Even with a healthy dam and sire, insemination may not be successful. The experience of the person performing the procedure and the difficulty of the technique used may influence the outcome. Coordination of ovulation in the bitch, semen acquisition from the desired stud dog, and insemination during the most fertile period of estrus is the most critical aspect of artificial insemination. Therefore, the owner should be made aware of every factor of artificial insemination before proceeding, including the time commitment and financial cost of the procedure. A checklist can be used as a guide to educate the owner. Although discouragement is not warranted, the owner must fully understand the process and be advised of the probability of success or failure.

    Estrus and Ovulation

    The estrous cycle in bitches is divided into four stages: proestrus, estrus, diestrus (or metestrus), and anestrus. Artificial insemination is always performed during estrus because it is the stage when ovulation occurs. This is the most fertile time of the estrous cycle.1-3 Estrus can last from 3 to 21 days in bitches, but the average duration is 9 days.3,6 External signs and the behavior of the bitch during proestrus and estrus are related to hormonal changes.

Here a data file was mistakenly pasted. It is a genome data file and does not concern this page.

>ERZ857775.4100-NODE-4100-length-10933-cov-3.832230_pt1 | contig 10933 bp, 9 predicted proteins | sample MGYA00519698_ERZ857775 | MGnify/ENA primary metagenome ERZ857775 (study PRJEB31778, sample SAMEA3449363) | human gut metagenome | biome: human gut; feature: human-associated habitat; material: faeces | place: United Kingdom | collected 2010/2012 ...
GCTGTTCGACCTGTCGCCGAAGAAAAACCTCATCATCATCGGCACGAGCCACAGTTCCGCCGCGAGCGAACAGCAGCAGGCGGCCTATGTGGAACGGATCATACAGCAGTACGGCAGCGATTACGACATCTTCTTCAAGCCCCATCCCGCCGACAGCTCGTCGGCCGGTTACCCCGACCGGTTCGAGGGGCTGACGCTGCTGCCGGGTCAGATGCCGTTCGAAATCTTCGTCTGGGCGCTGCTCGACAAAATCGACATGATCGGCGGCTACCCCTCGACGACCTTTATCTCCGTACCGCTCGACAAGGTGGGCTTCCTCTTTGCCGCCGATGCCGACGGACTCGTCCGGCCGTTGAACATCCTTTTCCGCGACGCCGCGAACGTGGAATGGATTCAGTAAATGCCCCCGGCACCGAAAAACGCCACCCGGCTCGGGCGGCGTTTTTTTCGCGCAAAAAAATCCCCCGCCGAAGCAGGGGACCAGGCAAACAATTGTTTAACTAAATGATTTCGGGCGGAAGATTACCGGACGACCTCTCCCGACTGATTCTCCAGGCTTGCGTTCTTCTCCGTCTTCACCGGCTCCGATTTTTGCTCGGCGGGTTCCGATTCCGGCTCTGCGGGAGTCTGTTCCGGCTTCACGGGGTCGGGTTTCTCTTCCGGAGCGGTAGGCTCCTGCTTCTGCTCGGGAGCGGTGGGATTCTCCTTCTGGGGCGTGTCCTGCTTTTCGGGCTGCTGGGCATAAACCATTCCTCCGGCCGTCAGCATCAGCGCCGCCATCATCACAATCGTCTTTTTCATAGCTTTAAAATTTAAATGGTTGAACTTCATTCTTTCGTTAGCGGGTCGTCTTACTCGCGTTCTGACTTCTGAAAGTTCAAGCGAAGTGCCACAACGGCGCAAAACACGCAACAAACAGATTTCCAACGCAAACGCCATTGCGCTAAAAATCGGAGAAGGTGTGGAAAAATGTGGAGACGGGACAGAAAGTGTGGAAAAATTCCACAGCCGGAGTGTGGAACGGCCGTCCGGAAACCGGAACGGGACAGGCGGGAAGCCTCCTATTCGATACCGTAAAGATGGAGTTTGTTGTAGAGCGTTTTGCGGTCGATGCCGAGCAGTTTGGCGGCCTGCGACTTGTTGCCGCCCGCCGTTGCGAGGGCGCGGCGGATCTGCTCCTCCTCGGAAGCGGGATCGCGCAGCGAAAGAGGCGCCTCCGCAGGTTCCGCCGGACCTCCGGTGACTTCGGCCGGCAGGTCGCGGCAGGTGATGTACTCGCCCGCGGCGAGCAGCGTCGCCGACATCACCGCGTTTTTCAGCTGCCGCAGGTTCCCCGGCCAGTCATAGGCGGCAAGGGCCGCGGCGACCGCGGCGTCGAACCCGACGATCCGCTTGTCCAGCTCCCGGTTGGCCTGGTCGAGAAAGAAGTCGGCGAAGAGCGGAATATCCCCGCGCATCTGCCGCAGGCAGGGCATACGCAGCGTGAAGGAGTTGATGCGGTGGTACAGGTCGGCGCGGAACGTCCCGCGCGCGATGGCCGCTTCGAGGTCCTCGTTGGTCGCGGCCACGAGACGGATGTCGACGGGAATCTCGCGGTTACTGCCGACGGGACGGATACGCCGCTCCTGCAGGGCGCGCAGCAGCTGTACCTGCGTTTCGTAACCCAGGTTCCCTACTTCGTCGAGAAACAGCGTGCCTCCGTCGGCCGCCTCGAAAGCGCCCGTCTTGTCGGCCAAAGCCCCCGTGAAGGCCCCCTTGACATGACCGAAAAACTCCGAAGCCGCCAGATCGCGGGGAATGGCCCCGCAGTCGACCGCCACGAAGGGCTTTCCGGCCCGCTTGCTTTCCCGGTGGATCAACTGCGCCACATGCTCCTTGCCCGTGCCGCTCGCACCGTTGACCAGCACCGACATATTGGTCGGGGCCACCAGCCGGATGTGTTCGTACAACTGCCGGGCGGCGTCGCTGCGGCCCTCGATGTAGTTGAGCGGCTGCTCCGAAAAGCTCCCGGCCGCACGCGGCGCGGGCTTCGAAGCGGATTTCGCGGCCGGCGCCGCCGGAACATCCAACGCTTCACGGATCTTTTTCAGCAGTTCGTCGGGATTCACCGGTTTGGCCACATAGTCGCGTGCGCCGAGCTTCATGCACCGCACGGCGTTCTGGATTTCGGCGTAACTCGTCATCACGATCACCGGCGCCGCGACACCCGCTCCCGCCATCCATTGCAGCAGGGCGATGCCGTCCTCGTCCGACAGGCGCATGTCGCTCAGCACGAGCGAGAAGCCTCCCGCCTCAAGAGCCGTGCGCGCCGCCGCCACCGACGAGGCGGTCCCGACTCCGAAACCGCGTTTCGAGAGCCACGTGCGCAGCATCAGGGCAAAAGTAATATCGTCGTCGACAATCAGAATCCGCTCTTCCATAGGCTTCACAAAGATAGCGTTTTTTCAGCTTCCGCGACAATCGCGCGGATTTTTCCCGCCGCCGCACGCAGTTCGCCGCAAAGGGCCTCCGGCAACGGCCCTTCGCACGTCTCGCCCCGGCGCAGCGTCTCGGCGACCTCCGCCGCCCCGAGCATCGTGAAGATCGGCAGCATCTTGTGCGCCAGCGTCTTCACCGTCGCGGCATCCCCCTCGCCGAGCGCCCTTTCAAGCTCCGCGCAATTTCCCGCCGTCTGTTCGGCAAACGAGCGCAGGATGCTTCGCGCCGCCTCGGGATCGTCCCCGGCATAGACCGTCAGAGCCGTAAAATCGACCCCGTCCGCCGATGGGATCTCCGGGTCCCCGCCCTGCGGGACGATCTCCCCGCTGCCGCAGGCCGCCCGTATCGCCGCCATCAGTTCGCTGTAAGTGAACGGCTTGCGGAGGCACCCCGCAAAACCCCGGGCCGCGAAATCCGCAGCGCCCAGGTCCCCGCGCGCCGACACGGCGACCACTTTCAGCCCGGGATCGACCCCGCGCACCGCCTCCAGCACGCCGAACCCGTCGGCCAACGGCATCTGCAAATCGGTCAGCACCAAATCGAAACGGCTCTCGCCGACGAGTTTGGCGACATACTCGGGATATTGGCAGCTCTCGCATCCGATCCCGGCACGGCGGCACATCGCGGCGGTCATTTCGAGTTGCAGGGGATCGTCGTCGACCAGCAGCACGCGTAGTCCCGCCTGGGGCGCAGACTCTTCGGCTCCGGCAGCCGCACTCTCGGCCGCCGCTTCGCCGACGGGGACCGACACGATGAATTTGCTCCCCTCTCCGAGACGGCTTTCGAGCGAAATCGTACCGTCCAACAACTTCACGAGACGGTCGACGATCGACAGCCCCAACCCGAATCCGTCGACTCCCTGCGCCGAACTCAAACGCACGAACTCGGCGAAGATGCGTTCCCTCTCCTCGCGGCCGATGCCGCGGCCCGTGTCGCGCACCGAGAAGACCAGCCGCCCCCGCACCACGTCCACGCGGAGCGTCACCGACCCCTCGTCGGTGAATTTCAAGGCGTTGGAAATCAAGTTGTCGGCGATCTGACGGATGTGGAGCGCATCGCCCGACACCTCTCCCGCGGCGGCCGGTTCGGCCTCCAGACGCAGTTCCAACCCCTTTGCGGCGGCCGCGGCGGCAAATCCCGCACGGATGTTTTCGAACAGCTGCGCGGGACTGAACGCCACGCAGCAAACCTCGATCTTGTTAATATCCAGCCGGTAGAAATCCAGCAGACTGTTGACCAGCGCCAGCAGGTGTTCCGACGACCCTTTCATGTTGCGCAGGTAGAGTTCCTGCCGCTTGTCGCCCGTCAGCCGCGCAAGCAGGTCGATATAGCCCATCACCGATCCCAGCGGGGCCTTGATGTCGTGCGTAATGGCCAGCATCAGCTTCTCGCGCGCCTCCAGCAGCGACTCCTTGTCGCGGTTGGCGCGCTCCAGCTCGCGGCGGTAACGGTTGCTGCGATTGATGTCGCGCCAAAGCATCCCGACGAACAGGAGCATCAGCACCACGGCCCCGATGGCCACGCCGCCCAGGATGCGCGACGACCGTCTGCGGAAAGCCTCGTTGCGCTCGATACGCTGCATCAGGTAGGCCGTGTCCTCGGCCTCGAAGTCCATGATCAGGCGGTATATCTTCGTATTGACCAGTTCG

During proestrus, follicle-stimulating hormone secreted by the pituitary gland induces the development and growth of ovarian follicles. The ovarian follicles secrete estrogen, and as estrogen levels increase, the vulva begins to swell and the uterus releases a sanguineous discharge. The swelling of the vulva is caused by swelling and proliferation of the vaginal mucosa. These changes can be seen via endoscopy as an increase in the height of the longitudinal vaginal folds. The vaginal epithelial cell type also changes in preparation for copulation; detection of this cell type on a vaginal smear indicates an increase in estrogen. The male dog becomes interested in the bitch as a result of pheromones that are secreted at this time. The bitch may seem interested in the male dog but is not receptive to mounting and intromission.